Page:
If possible, you should remove the hair tourniquet as soon as you find it. With excess swelling this can be difficult to do without the right equipment or if you’re at all worried.
If that’s the case, then you should then seek emergency assistance from a trained professional. In that case, call your doctor or seek emergency medical care as seems appropriate.
To help avoid tourniquets, parents should brush their hair frequently to remove any loose hair; keep hair tied back when changing the baby, and regularly check their child’s fingers and toes for any issues.
When sleep training, socks can be an excellent tool in promoting a healthy, restful night’s sleep that is good for you and your baby. Make sure to pay attention to their temperature and spend some time finding the best foot covering to suit your baby.
Consider what makes your sleep the most peaceful and you’re sure to be able to create an ideal slumber setting for your infant.
Now that you know more about socks, make sure you read this article we wrote on pajamas: Are Polyester Clothes and Pajamas Safe for Babies? Just because everyone else uses them doesn’t mean they’re the best choice for your baby. Go give that a read next.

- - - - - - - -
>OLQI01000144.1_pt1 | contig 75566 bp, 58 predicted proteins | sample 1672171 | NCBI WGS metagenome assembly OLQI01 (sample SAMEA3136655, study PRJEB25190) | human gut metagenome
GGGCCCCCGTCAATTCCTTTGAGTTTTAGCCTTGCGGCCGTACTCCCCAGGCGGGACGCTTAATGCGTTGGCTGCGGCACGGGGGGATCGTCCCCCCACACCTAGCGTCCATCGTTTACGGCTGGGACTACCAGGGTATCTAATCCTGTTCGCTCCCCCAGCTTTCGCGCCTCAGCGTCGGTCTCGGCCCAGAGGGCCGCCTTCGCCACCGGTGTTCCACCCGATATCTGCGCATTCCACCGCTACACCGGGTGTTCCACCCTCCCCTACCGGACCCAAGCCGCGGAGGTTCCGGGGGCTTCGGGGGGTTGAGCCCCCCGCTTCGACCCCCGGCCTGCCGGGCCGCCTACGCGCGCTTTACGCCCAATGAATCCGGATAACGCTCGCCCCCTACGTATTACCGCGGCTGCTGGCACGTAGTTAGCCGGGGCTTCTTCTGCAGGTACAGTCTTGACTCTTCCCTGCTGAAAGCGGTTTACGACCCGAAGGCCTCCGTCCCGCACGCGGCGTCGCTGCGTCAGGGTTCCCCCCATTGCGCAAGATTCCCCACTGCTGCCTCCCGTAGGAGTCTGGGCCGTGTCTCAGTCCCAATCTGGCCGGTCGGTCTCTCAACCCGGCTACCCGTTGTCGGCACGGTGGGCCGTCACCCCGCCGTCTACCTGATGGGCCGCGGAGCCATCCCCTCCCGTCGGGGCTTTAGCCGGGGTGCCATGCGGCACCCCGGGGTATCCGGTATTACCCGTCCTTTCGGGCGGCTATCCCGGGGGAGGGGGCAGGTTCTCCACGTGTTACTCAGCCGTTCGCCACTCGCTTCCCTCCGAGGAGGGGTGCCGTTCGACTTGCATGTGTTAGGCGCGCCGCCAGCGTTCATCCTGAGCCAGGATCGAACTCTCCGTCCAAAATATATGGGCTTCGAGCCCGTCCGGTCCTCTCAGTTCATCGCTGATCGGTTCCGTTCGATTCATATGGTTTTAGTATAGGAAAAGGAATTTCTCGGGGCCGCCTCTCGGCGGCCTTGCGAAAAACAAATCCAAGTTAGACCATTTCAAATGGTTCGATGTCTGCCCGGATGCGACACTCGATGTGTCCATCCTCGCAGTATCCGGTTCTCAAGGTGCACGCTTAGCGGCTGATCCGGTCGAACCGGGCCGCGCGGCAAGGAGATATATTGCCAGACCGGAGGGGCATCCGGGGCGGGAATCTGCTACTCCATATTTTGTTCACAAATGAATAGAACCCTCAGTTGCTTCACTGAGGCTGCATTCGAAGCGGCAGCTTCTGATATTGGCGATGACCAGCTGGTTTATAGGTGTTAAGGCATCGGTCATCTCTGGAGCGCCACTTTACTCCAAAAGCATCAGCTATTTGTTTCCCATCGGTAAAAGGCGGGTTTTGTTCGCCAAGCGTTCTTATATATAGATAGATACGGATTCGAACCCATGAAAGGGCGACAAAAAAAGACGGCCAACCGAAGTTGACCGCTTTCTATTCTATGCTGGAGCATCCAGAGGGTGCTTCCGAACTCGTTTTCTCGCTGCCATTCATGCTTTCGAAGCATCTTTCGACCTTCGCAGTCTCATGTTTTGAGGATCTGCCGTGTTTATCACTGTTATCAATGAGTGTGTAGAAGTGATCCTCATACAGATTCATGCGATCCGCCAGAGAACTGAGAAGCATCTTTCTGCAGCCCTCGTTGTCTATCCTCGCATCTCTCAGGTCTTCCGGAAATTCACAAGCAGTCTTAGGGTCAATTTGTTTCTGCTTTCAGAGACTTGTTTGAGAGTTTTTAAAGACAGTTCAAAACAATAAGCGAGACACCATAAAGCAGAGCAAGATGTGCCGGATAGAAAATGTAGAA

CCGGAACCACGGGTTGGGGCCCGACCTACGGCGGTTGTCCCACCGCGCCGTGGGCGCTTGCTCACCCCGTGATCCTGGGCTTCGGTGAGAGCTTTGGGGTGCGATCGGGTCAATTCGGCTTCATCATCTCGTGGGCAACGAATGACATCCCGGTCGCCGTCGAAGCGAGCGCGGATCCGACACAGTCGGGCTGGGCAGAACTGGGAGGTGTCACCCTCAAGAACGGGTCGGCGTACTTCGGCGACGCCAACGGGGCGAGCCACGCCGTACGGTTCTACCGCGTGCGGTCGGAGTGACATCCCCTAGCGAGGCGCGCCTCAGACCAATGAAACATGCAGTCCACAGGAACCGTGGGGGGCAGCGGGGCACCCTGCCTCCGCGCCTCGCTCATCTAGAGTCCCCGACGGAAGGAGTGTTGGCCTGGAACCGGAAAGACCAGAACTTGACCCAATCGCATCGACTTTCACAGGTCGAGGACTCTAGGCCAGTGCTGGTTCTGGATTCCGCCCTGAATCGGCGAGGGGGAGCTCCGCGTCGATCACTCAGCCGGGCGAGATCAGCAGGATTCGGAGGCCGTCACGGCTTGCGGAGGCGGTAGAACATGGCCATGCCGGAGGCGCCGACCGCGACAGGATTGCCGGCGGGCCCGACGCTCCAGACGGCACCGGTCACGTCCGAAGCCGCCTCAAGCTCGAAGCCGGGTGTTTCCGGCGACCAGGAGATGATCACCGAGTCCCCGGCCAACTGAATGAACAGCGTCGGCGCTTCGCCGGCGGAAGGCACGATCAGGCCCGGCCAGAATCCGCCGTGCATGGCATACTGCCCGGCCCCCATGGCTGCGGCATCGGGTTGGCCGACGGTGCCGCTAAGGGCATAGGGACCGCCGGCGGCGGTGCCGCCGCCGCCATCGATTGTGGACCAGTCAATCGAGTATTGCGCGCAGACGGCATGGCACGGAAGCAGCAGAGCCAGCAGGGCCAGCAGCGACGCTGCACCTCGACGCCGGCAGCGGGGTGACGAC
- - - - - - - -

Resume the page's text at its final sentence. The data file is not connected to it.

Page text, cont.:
When learning about parenting or sleep training techniques, it’s important to learn from various reputable sources. These are the sources used in this article and our research to be more informed as parents.
- Crider, Catherine. “When Can Baby Sleep with a Blanket?” Healthline, 25 Nov. 2019, www.healthline.com/health/baby/when-can-baby-sleep-with-blanket#when-is-it-safe.
- Moon, Rachel, M. D. “How to Keep Your Sleeping Baby Safe: AAP Policy Explained.” HealthyChildren.Org, www.healthychildren.org/English/ages-stages/baby/sleep/Pages/A-Parents-Guide-to-Safe-Sleep.aspx. Accessed 22 Jan. 2022.
- Norris, Taylor. “What Is a Hair Tourniquet and How Is It Treated?” Healthline, 14 Feb. 2018, www.healthline.com/health/hair-tourniquet#prevention.
- Raymann, Roy, et al. “Skin Temperature and Sleep-Onset Latency: Changes with Age and Insomnia.” National Library of Medicine, 27 Oct. 2006, pubmed.ncbi.nlm.nih.gov/17070562.